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Aramaic Thoughts


The Peshitta - Part 3

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Important Manuscripts and Editions of the Peshitta

Early on in the course of these postings, the question of the Khaboris (or Khabouris) Codex came up. The Khaboris Codex is a tenth-century codex (that is, it is in a form like that of a modern book, rather than in a scroll) that contains the New Testament written in the Estrangelo Syriac script. It seems to be the most popular Syriac manuscript on the internet. It is a pretty manuscript, and it is very carefully copied, but unfortunately it has almost no real value for the investigation of the history and development of the Peshitta text. It is rather evidence of the New Testament text of the Peshitta after that text had already become standardized and fixed in the Syrian church.

The most important Syriac manuscript for scholarly purposes is that known as Codex Ambrosianus. It contains the entire Old Testament, and serves as the basic text for the critical edition of the Peshitta that is in the process of preparation. Most of this critical text has now been published in a number of separate volumes under the auspices of the Peshitta Institute. This particular manuscript dates back to the fifth century, and is one of a number of manuscripts from about the same period that are important for critical textual study of the Peshitta. I will deal with these more thoroughly in next week’s edition.

The writings of the early fathers of the Syrian church constitute another source of important evidence for the Peshitta text, insofar as they quote from the Peshitta. Their citations can be compared with known manuscripts for further evaluation of the development of the Peshitta text.

As regards published editions (printed, rather than hand-copied), the Peshitta unfortunately has not been well-served. The edition that has served as the basis of most reprints of the Peshitta is that of the 1645 Paris Polyglot. (A polyglot is essentially a parallel-text Bible with the text in different languages forming separate columns.) The Paris Polyglot text of the Peshitta was based on only a single manuscripts that was roughly contemporary with the Paris Polyglot, hence a very late and, to a certain extent, unreliable text. With reference to a few other earlier manuscripts, the text from the Paris Polyglot was reprinted by Bishop Walton in the 1657 London Polyglot. Most of the later printings of the Peshitta, done primarily for missionary work, have done nothing more than reprint Bishop Walton’s text. These include the edition published by Samuel Lee (1823); that published in Urmia (1852) by the American Board of Commissioners for Foreign Missions; and that published by the Dominicans in Mosul (1887-91). These latter two did include some textual evidence from the Eastern Syriac tradition.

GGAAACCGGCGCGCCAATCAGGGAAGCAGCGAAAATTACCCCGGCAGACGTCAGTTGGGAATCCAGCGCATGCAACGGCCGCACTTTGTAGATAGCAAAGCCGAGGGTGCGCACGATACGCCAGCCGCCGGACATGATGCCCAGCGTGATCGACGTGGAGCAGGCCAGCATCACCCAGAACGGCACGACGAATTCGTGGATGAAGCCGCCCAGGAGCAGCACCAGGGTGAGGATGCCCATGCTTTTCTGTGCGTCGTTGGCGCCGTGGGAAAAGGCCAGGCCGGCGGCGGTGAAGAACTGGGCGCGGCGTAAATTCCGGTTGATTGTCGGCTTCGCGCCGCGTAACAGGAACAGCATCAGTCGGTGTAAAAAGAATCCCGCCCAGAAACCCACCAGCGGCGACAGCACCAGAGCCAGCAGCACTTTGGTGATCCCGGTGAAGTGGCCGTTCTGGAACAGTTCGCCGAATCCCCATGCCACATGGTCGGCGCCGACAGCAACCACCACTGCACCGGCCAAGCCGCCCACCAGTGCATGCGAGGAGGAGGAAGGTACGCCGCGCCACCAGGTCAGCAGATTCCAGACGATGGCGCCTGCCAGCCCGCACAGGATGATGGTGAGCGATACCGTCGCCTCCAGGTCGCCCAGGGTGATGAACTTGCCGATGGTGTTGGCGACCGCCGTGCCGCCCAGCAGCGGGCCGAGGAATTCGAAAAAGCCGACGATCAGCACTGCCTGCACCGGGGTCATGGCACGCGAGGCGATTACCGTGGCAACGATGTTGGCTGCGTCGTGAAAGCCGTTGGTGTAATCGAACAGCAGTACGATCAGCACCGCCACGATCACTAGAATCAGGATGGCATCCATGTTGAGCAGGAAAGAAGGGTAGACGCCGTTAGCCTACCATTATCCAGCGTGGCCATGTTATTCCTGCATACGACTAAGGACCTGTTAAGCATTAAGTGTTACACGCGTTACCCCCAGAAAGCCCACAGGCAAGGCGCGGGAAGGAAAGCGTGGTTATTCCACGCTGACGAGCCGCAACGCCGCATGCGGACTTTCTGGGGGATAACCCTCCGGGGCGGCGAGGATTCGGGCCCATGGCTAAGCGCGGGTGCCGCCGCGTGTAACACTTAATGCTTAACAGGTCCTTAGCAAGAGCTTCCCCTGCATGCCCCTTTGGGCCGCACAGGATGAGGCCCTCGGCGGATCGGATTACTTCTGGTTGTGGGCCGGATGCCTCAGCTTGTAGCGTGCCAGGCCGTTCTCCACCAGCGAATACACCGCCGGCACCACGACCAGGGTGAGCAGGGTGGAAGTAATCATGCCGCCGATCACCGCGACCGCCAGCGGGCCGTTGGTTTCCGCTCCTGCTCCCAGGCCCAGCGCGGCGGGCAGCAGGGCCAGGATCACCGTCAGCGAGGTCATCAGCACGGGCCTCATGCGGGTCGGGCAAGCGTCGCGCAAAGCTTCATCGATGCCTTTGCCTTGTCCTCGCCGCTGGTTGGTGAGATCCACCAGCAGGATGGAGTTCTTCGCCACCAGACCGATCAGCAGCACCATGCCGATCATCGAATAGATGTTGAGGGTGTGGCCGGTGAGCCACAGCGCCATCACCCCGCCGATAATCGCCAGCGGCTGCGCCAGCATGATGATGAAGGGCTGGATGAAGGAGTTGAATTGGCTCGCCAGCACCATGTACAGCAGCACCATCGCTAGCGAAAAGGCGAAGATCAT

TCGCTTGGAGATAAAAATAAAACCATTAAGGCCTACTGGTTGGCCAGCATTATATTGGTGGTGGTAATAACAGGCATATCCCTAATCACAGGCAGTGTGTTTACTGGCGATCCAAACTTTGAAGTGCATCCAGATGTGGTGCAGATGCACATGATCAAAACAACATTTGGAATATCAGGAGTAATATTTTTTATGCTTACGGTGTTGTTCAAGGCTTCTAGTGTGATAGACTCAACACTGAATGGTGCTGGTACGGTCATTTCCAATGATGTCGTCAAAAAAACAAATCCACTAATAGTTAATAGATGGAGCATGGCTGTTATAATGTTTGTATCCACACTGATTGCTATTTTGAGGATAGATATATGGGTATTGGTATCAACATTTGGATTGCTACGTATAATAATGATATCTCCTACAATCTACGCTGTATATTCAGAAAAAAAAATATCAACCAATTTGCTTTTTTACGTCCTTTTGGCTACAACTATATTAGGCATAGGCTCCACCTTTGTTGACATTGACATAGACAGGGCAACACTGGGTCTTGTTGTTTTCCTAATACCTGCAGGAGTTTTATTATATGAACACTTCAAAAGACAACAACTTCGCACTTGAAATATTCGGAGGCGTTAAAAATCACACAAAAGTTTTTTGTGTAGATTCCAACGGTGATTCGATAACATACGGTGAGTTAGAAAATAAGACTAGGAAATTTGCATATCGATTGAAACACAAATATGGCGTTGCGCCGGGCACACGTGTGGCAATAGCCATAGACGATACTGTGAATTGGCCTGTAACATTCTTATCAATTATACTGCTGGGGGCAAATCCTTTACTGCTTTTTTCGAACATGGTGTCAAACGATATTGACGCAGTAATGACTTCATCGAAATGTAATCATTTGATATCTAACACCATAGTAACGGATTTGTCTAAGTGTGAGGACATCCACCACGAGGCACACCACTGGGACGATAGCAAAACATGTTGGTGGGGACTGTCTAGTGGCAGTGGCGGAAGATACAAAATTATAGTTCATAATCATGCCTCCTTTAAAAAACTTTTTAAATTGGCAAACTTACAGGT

All of this is, of course, frustrating for someone who would learn Syriac and want to make intelligent use of the data from the Syriac tradition. Unlike the vast amount of textual work and publication that has been devoted to the Hebrew and Greek texts of the Bible, the Syriac tradition has not been well-served. But perhaps with the completion of the Peshitta Institute’s text, that situation can change.

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'Aramaic Thoughts' Copyright 2020© Benjamin Shaw. 'Aramaic Thoughts' articles may be reproduced in whole under the following provisions: 1) A proper credit must be given to the author at the end of each story, along with a link to  2) 'Aramaic Thoughts' content may not be arranged or "mirrored" as a competitive online service.

Lectionary Calendar
Tuesday, October 27th, 2020
the Week of Proper 25 / Ordinary 30
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Meet the Author
Dr. Shaw was born and raised in New Mexico. He received his undergraduate degree at the University of New Mexico in 1977, the M. Div. from Pittsburgh Theological Seminary in 1980, and the Th.M. from Princeton Theological Seminary in 1981, with an emphasis in biblical languages (Greek, Hebrew, Old Testament and Targumic Aramaic, as well as Ugaritic).

He did two year of doctoral-level course work in Semitic languages (Akkadian, Arabic, Ethiopic, Middle Egyptian, and Syriac) at Duke University. He received the Ph.D. in Old Testament Interpretation at Bob Jones University in 2005.

Since 1991, he has taught Hebrew and Old Testament at Greenville Presbyterian Theological Seminary, a school which serves primarily the Presbyterian Church in America and the Orthodox Presbyterian Church, where he holds the rank of Associate Professor.
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